Member of the reality-based community of progressive (not anonymous) Massachusetts blogs
EDIT: In regards to signing the open letter as per the end of this post, they say they are having trouble with their website so if you want to be sure your signature gets on their list, send an email with full name and city to firstname.lastname@example.org.
Update II: Also, see bottom of post for a video from Citizens for Public Schools, one of the orgs fighting the ballot initiative.
I don’t know if you even know who Stand for Children is. Some of you reading, however, will. I was approached by Stand via trusted local officials when they were trying to get a regional organizing group started up here. They’d hired someone to start talking and organizing up here and after coffee with them, and a long conversation, it seemed good, it came through a very trusted source, and so I signed up for small recurring donations.
This was a number of years ago, before Stand for Children turned into what appears to be a vampire.
Stand for Children has a long history, going back into the early 90s, about working on improving education for all, especially for the poor. What happened to them is nothing less than literally, the life being sucked out of its carotid artery, exchanged for diseased blood, so that the organization could rise again, faster, stronger, and ready to devour the very people it once fought to protect.
Now, they are Scott-Walkering our state with a ballot initiative, trying not only to destroy teachers unions and public schools with “reform” that we know won’t solve anything, but doing it on the backs of the stellar reputations of the state’s education advocacy groups, elected officials, and individuals. Including this blog, and myself.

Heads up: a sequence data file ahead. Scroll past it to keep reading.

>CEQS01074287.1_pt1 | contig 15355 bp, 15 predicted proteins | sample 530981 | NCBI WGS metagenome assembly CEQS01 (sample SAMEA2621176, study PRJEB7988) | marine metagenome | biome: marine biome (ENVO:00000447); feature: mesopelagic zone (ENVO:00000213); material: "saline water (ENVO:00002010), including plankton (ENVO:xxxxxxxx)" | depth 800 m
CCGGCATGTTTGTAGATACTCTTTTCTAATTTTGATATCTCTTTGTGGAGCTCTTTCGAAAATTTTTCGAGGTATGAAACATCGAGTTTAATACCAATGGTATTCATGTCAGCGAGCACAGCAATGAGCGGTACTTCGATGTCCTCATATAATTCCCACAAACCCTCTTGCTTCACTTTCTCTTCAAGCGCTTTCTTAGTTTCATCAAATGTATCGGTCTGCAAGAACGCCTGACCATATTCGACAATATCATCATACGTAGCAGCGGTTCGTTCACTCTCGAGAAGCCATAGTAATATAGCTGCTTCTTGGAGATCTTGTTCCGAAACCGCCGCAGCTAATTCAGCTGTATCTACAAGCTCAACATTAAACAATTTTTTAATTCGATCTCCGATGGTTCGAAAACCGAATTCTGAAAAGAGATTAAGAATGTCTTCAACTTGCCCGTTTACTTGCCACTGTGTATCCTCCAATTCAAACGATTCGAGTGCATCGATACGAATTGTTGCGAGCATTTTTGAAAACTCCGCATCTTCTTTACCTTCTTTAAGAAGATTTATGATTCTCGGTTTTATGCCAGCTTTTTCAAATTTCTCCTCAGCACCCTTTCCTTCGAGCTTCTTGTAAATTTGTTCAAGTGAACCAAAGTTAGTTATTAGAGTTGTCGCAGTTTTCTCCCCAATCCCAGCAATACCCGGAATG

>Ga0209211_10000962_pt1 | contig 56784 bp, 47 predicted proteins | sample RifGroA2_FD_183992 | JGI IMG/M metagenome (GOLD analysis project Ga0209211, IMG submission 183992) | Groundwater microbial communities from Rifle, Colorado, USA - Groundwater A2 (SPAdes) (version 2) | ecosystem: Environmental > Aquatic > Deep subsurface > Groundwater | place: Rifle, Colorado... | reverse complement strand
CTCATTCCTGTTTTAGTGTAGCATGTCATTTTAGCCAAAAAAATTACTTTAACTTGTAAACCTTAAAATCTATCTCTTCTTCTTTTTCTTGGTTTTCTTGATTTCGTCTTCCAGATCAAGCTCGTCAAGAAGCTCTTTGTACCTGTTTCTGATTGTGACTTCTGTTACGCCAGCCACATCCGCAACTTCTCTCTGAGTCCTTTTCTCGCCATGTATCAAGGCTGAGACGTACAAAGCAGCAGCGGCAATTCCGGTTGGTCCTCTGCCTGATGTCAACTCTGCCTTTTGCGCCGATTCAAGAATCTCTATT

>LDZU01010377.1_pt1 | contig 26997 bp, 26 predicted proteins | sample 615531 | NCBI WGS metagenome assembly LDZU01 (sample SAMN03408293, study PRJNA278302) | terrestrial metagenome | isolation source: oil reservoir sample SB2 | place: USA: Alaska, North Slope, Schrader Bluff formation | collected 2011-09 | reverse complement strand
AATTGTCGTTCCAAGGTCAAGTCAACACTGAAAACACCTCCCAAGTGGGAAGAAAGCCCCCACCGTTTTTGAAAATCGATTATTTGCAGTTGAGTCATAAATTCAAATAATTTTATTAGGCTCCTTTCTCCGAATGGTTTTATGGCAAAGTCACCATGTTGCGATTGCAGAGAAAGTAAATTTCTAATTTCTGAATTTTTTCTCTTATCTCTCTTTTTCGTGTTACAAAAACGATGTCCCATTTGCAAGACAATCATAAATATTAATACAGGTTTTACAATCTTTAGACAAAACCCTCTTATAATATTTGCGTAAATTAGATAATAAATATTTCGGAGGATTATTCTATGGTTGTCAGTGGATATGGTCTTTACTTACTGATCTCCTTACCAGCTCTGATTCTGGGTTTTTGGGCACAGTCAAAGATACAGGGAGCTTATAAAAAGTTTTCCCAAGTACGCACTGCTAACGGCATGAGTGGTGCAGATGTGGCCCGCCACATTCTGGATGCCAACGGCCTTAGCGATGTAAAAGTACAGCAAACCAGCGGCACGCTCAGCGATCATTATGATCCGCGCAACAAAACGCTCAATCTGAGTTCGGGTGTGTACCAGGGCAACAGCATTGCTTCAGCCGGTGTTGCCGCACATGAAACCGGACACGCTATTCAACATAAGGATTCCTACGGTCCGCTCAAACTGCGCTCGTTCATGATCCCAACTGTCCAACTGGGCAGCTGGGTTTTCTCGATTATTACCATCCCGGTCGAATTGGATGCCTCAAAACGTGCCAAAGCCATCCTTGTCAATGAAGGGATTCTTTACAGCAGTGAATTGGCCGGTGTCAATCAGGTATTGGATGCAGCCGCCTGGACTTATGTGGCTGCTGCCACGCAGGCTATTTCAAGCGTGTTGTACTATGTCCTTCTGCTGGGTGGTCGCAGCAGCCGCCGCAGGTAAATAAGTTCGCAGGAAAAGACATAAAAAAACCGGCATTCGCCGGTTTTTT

But now the wheels are coming off the bus, so to speak. You might have remembered Jack’s post from October 2011 where he talks about Stand and the ballot initiative they want to foist on our state. (There are some really, really excellent comments on that post. Go read it. Also read this article linked in comments by pablo, about the funding shift and Stand’s about-face.)
As parents, teachers, and community members, we are Massachusetts grassroots activists for education. We read bills, testify at hearings, write letters to the editor, pore over budgets, speak at town meetings, make phone calls, and hold fundraisers. Many of us have done so for years.
It was as part of this work and with great hope that we joined Stand for Children. And—initially—Stand helped us do great work. We cast a critical eye on education bills at the State House and testified as needed. We turned back ballot initiatives that would have gutted education funding. We closely watched local budgets to keep dollars close to classrooms. We put our voices, time, money, and reputations into building Stand for Children. Because we were united and we spoke from our experience, we were heard.
Along the way, we learned a great deal about the legislative process, education funding, and policy. We learned to research our positions, present them, and back them up.
But in 2009, while we struggled to give voice to the needs of our schools, Stand’s staff was turning away from our concerns, announcing that it expected its members to forgo community advocacy in favor of a new, special agenda. This agenda, emerging seemingly out of nowhere, touted more charter schools, more testing, and punishing teachers and schools for low student scores.
This was not what I, nor so many elected officials, parents, teachers, and administrative staff, signed up for. Certainly, these vultures (that’s how I think of them now) came at the most progressive elements with a nice story, perhaps heartfelt at the time, about how we were all going to work together to improve schools and help our kids be even better than they already are as students and as future citizens. No mention of charters, at-will teacher employment (read: easy firing), or anything remotely like that.
The letter continues:
None of these initiatives arose from the needs of our communities. Indeed, we understood well their dangers. Yet all of them became the positions of Stand for Children. Policy proposals no longer came from the local level. They were dictated from the top.
What accounted for this shift? We were mystified at first. But we’ve since learned that Stand abandoned its own local members – us – to follow the lure of millions of dollars from Bain Capital, the Walton Foundation, Bill Gates, and others who had an agenda in conflict with our previous efforts.